When I went through basic training, there was a sign somewhere in camp that said, “The more you sweat in peace, the less you bleed in war.” One could internalize this, I suppose, and pretend that if you tried real hard and spent that extra five minutes shining your brass buckle, you’d somehow escape getting shot. Whether we did or we didn’t, the drill sergeants still called us bloated, worthless piles of civilian excrement so we sweated just enough, which wasn’t much at all in barely heated barracks in February.
Flight training at the time had a similar, albeit unstated, ethos, which was the more we make training realistic to the extent of actually having smoking craters and bodies, the fewer of the really weak candidates will sneak through to become actual pilots. It pretty much worked because the word “appalling” falls kinda short of describing the accident rate then. If your world perspective is shaped by airplanes with parachutes and autopilots that nanny you out of killing yourself, I’ll point out that the fatal rate in the early 1960s was more than six times what it is now. In the peak year, there were more than 5000 accidents—almost 100 a week. A substantial portion of those pilots were drunk.
Why it took us so many years to figure out it was a really bad idea to pull the mixture post-takeoff in a twin escapes me. The insurance companies may have had a hand. But it did keep the salvage yards well stocked with recent model parts. You could practically build an Apache out of scrap, only to realize after you’d done this that you had … an Apache.
Flight training is more tame now. Much of it is done safely and more effectively in simulators. But some things the sim can’t do well, such as crosswind landings and the actual feel, look and terror of a post-takeoff engine failure, of the sort covered in this week’s video.
When I was preparing that and talked to my former partner, Dana Nickerson, he refreshed my memory on the training we did. I had forgotten I favored taking him out on windy, challenging days and throwing emergency problems of various sorts into the mix. He came into the partnership with little or no retractable time and for some reason—and I do not remember why—I thought the biggest risk for him would be a power failure after takeoff. In retrospect, that didn’t make as much sense as more instrument and upset training or just basic landing work. Engine failures on takeoff, although often fatal, are also low incidence.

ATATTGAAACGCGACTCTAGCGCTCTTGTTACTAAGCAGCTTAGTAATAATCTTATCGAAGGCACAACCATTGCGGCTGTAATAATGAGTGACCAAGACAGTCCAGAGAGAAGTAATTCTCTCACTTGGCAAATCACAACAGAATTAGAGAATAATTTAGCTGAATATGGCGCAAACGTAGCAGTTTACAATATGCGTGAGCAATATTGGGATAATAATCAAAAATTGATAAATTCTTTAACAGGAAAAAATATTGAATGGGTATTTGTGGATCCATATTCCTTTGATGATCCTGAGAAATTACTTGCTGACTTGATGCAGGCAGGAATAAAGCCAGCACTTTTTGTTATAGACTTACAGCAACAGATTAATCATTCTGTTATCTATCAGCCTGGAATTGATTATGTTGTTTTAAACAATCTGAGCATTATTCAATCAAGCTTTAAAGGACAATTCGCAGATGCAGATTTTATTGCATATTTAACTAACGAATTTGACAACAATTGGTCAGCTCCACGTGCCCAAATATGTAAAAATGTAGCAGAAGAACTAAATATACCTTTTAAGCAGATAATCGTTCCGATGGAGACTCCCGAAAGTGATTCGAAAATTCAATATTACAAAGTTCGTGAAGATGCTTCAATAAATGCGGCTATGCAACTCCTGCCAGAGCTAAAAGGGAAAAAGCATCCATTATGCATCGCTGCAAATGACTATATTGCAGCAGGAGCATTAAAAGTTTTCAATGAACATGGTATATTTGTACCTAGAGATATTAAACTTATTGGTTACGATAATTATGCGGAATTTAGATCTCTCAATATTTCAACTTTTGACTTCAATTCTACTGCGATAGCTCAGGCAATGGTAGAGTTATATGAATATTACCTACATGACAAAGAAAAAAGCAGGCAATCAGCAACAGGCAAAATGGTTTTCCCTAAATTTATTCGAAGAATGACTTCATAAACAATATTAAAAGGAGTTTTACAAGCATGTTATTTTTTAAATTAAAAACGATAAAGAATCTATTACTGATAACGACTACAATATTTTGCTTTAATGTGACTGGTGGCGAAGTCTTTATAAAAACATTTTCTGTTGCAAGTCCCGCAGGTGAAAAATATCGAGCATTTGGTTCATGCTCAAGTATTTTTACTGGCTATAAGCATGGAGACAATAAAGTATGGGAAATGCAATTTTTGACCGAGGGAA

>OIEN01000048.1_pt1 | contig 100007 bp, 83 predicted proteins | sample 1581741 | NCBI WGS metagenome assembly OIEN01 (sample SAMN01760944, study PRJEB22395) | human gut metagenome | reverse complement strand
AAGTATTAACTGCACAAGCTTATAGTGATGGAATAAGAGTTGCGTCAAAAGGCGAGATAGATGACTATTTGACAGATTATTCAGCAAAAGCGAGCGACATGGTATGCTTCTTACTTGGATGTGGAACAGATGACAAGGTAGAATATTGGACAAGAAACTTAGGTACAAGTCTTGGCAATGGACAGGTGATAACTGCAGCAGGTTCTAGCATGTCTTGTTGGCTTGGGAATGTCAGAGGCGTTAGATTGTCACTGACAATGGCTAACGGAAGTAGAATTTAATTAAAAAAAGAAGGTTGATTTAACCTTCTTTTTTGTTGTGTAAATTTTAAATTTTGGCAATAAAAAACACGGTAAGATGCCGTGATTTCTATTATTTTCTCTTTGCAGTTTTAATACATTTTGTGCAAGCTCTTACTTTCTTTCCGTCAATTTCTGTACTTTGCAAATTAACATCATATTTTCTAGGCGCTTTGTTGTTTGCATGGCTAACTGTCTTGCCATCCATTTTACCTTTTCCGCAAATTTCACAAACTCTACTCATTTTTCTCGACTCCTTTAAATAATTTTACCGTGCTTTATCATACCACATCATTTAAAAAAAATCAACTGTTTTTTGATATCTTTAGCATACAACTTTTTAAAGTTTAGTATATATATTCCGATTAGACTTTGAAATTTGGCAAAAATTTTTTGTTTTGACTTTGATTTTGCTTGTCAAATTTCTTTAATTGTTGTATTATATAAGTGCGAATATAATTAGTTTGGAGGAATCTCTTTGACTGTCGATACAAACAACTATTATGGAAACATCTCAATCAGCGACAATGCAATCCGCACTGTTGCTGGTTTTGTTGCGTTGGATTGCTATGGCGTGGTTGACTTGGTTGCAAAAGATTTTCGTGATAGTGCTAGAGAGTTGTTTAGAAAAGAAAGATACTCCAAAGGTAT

As the video explains, the training must have paid off. I remember how I did it with him and with other pilots I was training. And how I was trained to do it. To get the feel for how much you have to command pitch down, you can’t fool around and do this at altitude; that masks the absolute terror of filling the windshield with the dirt below. If you hesitate, the least you’ll get is a stall mush, the worst an incipient spin.
My habit was to train these from several altitudes, including as low as 50 feet. From that altitude, I prefer to have the flying pilot handle the power rather than invoke the surprise of yanking it myself. From higher, I would throw in a distraction and then smoothly reduce the power and have the pilot deal with it. There is no sugarcoating that this is risky training. If it goes bad, you could provoke the very crash you’re training to prevent. I always felt the risk was worth the gain and I guess Dana did, too.
I still think this is true, even for my own flying. I mentioned to a friend the other day that when there’s a choice of landing with a crosswind or into the wind, I’ll always take the crosswind. He was genuinely baffled by this. But I explained that anyone can land into the wind and everyone should be less fearful of crosswinds. They’re a fun challenge.
And even more fun if the crosswind is just ripping. According to the date stamp on the photo here, on Jan. 17 I took the Cub out for some crosswind work in 20-knot winds, with gusts to about 25 knots. At Venice, the wind was straight down Runway 5, but close to a direct crosswind on 12.
Flying a kite like a Cub is challenging in that much wind. It will take off in about 50 feet and land in about the same. I made several passes at the runway, not necessarily intending to land but to see if I could. Because there are hangars and buildings upwind, the turbulence had the sharp, knife-edge quality that really gets your attention. So does a 30-degree crab angle on final. With the rudder to the stop, I could hold the upwind wheel on the runway. A better taildragger pilot than me could have planted it, but I decided not to push my luck. I spent a half-hour doing tail-up wheelies on the upwind runway, where it was smooth as silk. With just a taste of power, you can hold the tail up in that much wind to a near stop.
And the photo? I have a sour look on my face because while I was opening the hangar door, the wind cranked the airplane around 90 degrees. They say you have to keep flying a taildragger right into the tie downs, but at some point, you have to crawl out of it. Next time, maybe wing walkers?